Forbearance, even the administrative forbearance period mention in this special case, does NOT count towards income-driven repayment forgiveness nor public service loan forgiveness.
I do not recommend using this administrative forbearance. If your income has or will decrease, then apply to have your payment reduced using an income-driven repayment plan. If you have zero taxable income, then your payment can be zero but you will still receive credit towards forgiveness and you’ll make certain that your unpaid interest is not capitalized when your income goes up in the future.
Stay the course…
No matter the repayment plan you’re currently using, continue making at least the minimum monthly payment due as long as your finances allow for it. Better yet, make sure you’re using autopay for your minimum monthly payment. You’ll receive a 0.25% interest rate discount on your Direct Loans and you ensure that your payments are made on-time and your loans remain in good status.
If you are due to renew your income-driven repayment plan, continue to do so as you normally would. If you’re not sure if you’re due to renew your income-driven repayment plan, then login to studentaid.gov, obtain your Student Aid Data file, and upload that file into the VIN Foundation My Student Loans tool. We have a new anniversary date notification feature that will show you when you’re due to renew. You can also check the status of your current student loans, repayment plans, monthly payments due, loan servicers, and income-driven repayment plan eligibility to name a few.
When renewing your income-driven repayment plan during this turbulent period of uncertainly, leave yourself and your loan servicer ample time to process your documentation; especially when you’re sending income documentation to your loan servicer.
If you can, utilize the electronic submission options available via studentaid.gov. The electronic submissions are accepted and processed much more quickly and reliably than working directly with your loan servicer. You can only use the Department of Education electronic submission if your income is either zero or not less than the Adjusted Gross Income (AGI) from a recently filed tax return.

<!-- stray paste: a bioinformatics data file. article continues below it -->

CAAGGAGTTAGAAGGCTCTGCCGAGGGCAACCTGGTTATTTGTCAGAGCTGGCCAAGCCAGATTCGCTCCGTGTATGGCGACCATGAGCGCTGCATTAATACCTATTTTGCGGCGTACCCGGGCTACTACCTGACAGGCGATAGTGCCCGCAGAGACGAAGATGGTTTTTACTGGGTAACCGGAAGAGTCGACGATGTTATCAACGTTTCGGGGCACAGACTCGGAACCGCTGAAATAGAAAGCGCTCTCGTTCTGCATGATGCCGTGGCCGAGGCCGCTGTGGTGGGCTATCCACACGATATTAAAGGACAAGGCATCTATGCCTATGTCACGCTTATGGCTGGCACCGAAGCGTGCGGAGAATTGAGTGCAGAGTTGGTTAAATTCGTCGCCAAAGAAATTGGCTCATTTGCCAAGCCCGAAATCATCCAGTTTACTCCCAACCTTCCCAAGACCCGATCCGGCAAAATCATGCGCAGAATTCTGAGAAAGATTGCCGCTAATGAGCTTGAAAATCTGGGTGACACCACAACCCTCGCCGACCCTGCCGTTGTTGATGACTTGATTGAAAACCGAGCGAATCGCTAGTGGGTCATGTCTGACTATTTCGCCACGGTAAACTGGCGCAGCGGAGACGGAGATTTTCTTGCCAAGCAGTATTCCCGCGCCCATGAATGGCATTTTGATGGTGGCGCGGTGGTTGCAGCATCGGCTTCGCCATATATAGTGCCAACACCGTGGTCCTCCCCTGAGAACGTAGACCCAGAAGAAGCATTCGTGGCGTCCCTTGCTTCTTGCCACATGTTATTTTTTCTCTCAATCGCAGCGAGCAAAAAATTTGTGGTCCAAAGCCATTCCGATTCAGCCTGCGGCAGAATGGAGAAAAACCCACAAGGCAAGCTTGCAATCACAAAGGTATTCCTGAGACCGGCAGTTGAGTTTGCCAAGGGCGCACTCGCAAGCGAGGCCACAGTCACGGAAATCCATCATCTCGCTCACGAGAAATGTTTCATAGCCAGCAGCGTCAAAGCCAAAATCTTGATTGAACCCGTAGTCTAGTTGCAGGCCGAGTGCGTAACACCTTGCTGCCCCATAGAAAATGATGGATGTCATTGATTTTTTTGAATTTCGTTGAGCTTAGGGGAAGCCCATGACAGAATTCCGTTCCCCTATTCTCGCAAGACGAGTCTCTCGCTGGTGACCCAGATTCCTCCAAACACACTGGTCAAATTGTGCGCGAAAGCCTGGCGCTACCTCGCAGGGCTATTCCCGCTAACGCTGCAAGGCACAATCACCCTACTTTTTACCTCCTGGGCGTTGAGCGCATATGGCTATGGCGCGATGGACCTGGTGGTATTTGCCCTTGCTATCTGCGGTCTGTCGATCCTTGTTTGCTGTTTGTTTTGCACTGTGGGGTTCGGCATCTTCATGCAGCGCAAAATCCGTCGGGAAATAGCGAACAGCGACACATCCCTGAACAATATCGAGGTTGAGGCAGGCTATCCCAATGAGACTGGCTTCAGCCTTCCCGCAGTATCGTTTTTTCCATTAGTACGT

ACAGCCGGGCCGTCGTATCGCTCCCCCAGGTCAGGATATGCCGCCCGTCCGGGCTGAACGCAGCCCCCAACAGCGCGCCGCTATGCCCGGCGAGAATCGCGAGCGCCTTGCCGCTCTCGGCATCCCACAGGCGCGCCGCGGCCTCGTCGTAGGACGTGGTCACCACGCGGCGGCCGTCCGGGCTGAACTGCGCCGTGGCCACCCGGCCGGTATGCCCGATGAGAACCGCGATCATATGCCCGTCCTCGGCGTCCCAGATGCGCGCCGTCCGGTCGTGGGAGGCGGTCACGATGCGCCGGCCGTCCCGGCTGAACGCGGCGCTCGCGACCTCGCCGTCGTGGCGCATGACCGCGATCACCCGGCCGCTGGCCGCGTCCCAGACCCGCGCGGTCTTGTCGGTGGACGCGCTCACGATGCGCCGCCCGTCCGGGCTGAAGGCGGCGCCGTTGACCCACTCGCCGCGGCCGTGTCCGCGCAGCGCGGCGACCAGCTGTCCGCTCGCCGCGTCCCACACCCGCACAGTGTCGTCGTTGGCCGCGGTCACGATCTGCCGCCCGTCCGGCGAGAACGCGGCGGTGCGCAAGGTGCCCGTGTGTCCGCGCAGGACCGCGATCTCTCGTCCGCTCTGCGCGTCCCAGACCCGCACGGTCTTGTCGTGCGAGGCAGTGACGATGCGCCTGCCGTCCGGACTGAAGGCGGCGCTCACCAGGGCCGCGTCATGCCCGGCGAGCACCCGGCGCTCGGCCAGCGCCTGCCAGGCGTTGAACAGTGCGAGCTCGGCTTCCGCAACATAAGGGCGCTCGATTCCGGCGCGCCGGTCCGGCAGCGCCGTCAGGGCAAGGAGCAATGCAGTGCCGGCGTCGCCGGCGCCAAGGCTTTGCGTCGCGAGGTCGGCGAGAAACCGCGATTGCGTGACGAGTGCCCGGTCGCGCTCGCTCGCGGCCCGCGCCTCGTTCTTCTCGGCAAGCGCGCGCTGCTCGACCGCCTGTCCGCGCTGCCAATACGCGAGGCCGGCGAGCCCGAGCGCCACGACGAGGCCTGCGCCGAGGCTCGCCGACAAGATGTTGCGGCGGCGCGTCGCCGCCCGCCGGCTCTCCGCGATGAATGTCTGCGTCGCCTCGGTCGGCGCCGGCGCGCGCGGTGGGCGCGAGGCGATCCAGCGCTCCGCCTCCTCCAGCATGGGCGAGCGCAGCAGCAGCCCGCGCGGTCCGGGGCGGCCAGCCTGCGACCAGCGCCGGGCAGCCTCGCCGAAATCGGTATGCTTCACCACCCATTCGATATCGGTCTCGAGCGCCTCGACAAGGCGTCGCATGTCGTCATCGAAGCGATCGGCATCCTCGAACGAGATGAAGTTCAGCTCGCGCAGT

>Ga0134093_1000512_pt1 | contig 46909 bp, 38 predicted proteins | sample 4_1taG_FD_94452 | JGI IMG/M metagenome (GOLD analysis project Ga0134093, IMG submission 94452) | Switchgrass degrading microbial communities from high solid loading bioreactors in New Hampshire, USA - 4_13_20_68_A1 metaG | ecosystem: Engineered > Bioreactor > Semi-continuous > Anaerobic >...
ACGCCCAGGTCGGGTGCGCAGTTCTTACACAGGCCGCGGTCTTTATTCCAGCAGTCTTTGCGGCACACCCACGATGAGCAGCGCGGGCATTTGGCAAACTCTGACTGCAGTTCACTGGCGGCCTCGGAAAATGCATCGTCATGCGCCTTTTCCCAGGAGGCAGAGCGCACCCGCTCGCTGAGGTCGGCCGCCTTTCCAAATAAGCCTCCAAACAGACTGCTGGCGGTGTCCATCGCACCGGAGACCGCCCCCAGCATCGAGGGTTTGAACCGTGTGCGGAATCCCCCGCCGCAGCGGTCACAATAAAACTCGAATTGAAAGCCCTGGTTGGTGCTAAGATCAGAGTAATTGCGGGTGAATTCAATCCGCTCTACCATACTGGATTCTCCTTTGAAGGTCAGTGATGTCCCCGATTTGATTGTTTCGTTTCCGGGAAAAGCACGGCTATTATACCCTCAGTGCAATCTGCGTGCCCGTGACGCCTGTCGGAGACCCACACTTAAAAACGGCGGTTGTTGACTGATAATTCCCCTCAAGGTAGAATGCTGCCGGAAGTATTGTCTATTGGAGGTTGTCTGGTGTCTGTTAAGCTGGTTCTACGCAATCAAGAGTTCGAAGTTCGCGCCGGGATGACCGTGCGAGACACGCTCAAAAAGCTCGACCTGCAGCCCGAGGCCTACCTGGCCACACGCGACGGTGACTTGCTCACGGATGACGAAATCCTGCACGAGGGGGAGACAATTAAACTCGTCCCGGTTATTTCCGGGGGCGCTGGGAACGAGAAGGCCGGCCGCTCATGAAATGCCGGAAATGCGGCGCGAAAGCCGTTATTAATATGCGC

Previous video highlighting how to obtain your Student Aid Data file and apply for reduced payment if your income has decreased:
- Obtaining your Student Aid Data file from studentaid.gov
- Uploading your Student Aid Data file into VIN Foundation My Student Loans
- Identifying your anniversary date
- Applying to have your payment reduced if you income has decreased
If you experience a decrease in income during this time, then apply to have your student loan payment reduced under an income-driven repayment plan. AVOID Deferment/Forbearance! I have seen a lot of articles related to student loans talk about utilizing deferment or forbearance if you’re no longer working. Even the Department of Education is recommending it with this special administrative forberance. Deferment and Forbearance are obsolete when you are eligible to use income-driven repayment options like IBR, PAYE or REPAYE.
If you have no income, then visit studentloans.gov, apply to have your payment reduced (as shown in the video above), choose your income-driven repayment plan, and check the box that says you have no current taxable income. That will reduce your payment to zero for the next 12 months buying you some time to adjust to your new financial circumstances.